To The End Of Things, Part 5: Mountains by Martin Heslop and Helen Tookey

An excerpt from a unique collaboration between poet-filmmakers Martin Heslop and Helen Tookey, celebrating and evoking the spirits of place — or as they put it, “deciphering the landscape, coaxing it back into language.”

In September 2019, writer and composer Martin Heslop and poet Helen Tookey spent a two-week residency in Great Village, Nova Scotia, in the house where Elizabeth Bishop lived as a child. They wrote poems and prose pieces, fragments, notes. And they collected field recordings and sounds: waterfalls, rivers, cave-drips; crickets under pylons, in blueberry fields, by the shafts of old mines; the creaking and cracking of a wooden church during a hurricane; the harmonium and all the bells in the house; the turning mechanism of a lighthouse beam, abandoned radio-sets. They were recording the present and searching for possible futures, but also looking to summon the buried histories of the place.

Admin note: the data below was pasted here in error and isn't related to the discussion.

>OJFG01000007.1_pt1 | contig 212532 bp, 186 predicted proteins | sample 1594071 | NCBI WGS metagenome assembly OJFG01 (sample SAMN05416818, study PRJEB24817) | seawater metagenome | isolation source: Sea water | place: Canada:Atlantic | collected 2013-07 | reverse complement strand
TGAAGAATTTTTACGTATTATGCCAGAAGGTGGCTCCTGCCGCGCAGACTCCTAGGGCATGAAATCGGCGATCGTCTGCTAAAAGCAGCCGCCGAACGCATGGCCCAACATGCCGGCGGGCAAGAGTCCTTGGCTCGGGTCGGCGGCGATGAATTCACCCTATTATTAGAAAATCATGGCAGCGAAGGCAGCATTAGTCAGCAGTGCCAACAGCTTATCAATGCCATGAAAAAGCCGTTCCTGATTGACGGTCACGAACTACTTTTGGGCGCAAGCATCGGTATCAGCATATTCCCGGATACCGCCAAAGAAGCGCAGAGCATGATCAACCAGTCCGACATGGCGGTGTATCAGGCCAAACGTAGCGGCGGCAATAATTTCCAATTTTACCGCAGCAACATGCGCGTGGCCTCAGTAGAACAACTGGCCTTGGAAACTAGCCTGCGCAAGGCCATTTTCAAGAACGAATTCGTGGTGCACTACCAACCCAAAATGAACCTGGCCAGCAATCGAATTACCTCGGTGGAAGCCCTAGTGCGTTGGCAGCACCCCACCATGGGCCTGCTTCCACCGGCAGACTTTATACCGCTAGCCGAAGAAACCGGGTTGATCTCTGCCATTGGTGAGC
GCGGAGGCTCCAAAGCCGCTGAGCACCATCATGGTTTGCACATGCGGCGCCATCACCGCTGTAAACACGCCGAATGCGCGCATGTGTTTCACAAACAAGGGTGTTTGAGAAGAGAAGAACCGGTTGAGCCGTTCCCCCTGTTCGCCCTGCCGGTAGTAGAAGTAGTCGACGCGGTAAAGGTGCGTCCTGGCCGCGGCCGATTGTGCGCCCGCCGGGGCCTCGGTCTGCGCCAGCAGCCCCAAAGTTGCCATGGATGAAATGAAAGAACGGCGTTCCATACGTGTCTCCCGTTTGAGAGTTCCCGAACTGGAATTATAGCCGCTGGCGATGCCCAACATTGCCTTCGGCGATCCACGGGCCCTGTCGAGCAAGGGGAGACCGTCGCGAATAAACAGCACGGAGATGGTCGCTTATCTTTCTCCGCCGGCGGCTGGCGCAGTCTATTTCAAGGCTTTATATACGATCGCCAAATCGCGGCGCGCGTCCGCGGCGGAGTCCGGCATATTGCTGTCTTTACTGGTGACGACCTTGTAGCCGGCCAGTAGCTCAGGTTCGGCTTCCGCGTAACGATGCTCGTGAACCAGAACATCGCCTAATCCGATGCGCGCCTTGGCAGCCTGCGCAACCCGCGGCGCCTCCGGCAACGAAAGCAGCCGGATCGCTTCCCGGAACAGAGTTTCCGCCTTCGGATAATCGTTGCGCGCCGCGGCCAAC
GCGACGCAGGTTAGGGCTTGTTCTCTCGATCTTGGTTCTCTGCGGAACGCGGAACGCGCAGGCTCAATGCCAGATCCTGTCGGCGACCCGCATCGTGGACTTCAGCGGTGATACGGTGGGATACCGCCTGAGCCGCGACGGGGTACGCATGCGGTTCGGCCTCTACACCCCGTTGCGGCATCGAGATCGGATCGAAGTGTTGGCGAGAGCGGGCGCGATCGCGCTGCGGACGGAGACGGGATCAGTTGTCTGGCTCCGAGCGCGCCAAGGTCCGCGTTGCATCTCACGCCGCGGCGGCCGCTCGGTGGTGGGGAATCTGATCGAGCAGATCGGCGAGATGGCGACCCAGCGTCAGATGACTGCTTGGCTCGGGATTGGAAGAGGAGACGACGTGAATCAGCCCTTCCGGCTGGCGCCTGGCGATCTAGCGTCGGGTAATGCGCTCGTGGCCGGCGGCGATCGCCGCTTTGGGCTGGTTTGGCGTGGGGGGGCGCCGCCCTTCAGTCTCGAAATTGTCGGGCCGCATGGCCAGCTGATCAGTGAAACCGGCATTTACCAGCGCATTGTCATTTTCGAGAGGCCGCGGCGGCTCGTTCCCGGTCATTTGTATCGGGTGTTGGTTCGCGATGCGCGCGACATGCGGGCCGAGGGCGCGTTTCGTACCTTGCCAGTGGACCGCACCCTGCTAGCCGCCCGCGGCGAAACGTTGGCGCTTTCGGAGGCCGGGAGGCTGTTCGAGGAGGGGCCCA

Back home they made films, visiting and revisiting the Durham and Northumberland coast, Parys Mountain on Anglesey, South Gare on Teesside – places similarly scarred by the presence and now the loss of industry. Over the past year, they have been weaving these sounds into the films, creating new conversations, across the Atlantic Ocean.

Using sound and film, their poems and their voices, entwined with early recordings of Nova Scotian Gaelic songs gathered from the archives of the Beaton Institute at Cape Breton University, Helen and Martin are creating a series of audio-visual poems – a narrative sequence – weaving together the experiences of a woman trying to navigate an uncertain and unfamiliar landscape, and the voice of a man who is of this place, but of a different time. This man is the draegerman of the mines, the rescuer, and he tells of the underground world he remembers, recalls voices of those he rescued and those he could not. They are both deciphering the landscape, coaxing it back into language.

Parts one to five were released in November 2020, with the second half of the story to follow in the New Year.

Watch all five November releases.

Welcome to the edge of your seat by Janet Lees